The custom chips for the C65 are:

  • CSG 4510: processor (commonly called "Victor" after Victor Andrade)
  • CSG 4567: VIC-III graphics processor (commonly called "Bill" after Bill Gardei)
  • CSG 4151: DMAgic DMA controller (designed by Paul Lassa)
  • F011C: FDC (floppy disk controller, also designed by Bill Gardei)

The C65 also contains one or two programmable logic arrays depending on the version:

  • ELMER: PAL16L8 (C65 versions 1.1, 2A, 2B), PAL20L8 (C65 versions 3-5)
  • IGOR: PAL16L8 (C65 version 2B only)

DOS[edit]

In contrast to previous 8-bit computers from Commodore, the C65 has a complete DOS through which the built-in 3.5" floppy disk drive can be controlled. Disks used by the C65 have a storage capacity of 880kB and the drive is compatible with C1581. Since this format was uncommon for the former C64 owners, the C65 retains the serial IEC port for external Commodore disk drives. It's possible to use a 1541, 1571, 1581, or other similar model.

The DOS itself is based on the Commodore PET IEEE 8250 drive DOS. Since it can only deal with two floppy disk drives, including the internal, only one external drive may be connected.

Interfaces[edit]

The C65 has the usual ports of the C64. In addition, there is a DMA port for memory expansion. The latter is attached just like on the Amiga 500 via a flap in the bottom of the bottom of the board.[8] The built-in floppy disk drive is connected in parallel, serial Commodore drives can be connected via the usual IEC port. A plug for a genlock was also provided. Only the port for datasette the C64 is no longer available, and the user port missing—like the Aldi C64[citation needed]—the 9 volt AC line. The expansion port differs significantly from all prior C64 variants and rather resembles that of C16.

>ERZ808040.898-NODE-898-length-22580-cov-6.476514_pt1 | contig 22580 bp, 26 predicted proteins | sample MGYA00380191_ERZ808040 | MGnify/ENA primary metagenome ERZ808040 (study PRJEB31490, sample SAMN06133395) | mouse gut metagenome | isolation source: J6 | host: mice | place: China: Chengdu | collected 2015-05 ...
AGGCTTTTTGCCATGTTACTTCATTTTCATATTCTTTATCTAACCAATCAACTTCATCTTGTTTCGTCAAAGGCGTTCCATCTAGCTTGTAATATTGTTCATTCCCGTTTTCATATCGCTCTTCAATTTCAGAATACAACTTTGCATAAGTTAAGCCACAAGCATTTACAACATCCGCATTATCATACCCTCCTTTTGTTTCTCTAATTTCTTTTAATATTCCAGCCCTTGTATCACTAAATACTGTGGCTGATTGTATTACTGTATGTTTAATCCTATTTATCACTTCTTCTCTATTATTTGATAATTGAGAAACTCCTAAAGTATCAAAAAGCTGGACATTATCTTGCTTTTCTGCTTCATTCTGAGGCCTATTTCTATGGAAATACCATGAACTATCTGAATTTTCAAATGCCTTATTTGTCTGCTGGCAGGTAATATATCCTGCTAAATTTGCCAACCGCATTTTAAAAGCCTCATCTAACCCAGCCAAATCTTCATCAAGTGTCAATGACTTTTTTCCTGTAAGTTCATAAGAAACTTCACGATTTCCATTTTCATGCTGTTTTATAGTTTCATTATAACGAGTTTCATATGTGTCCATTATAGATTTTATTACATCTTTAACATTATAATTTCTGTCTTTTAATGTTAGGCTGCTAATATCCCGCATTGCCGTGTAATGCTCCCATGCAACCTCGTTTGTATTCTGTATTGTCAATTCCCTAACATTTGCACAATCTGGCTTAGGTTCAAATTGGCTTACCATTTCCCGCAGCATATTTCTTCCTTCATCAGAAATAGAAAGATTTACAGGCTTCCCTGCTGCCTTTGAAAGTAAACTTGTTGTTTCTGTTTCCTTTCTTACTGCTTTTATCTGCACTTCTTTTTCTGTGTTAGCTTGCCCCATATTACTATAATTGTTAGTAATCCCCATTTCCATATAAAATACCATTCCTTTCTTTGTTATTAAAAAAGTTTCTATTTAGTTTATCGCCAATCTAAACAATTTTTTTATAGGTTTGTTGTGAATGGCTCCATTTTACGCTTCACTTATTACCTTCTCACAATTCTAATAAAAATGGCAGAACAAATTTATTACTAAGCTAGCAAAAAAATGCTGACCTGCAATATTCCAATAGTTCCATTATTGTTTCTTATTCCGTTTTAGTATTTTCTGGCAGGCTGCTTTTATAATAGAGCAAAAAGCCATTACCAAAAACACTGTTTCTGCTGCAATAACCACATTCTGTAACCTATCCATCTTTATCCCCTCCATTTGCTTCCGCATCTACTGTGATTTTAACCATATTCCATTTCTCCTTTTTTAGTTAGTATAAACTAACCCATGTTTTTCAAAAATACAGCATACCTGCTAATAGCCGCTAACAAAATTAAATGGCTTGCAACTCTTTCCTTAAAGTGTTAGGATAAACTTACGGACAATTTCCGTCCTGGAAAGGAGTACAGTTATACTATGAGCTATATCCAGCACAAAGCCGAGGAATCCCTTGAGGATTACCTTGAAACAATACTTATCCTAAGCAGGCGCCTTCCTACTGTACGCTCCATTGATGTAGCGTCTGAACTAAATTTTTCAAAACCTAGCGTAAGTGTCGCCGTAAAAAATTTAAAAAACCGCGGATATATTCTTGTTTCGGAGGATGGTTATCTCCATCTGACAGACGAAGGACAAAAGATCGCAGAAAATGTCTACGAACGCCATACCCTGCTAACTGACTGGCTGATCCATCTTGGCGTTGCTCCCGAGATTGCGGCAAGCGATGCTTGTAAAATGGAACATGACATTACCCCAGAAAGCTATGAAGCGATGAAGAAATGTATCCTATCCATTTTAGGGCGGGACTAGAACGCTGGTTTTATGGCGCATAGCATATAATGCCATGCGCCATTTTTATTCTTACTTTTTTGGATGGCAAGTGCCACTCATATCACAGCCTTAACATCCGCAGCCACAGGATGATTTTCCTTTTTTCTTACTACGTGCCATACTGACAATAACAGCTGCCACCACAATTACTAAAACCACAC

Sales[edit]

In December 2009, a working C65 on the online auction site eBay achieved a sales price of € 6060.[9][10] A computer with missing parts was in October 2011 sold for about 20100 USD. In April 2013 an eBay auction reached the highest auction price for an C65 at 17827 EUR.[11]

Notes[edit]

  1. ^ "OLD-COMPUTERS.COM musem ~ Commodore C65". old-computers.com. Retrieved 2013-06-20. 
  2. ^ "Secret Weapons of Commodore: The Commodore 65". floodgap.com. 2007-07-01. Retrieved 2013-02-26. 
  3. ^ Commodore Semiconductor Group, previously known as MOS Technology, Inc
  4. ^ a b c d e f g h i j k l "C64DX System specification". zimmers.net. 2009-08-18. Retrieved 2013-06-21. 
  5. ^ "c65_html_1410c60e.gif". retrocommodore.com. 2012-12-16. Retrieved 2013-06-21. 
  6. ^ "The Story Behind 'Bill' and 'Victor'". collectorcomputers.com. 2013-11-16. Retrieved 2013-11-16. 
  7. ^ "File:C65-open.jpg". commons.wikimedia.org. 1997. Retrieved 2013-06-20. 
  8. ^ "C65-Auktion auf eBay". cgi.ebay.at. Retrieved 2010-01-03.  (dead link)
  9. ^ "C65-Auktion auf eBay". img5.imagebanana.com. 2012-11-10. Retrieved 2010-01-04. 
  10. ^ "Sehr seltener Prototyp Commodore C65 aka C64DX aka C90". ebay.de. 2013-04-14. Retrieved 2013-04-18. 

References[edit]

External links[edit]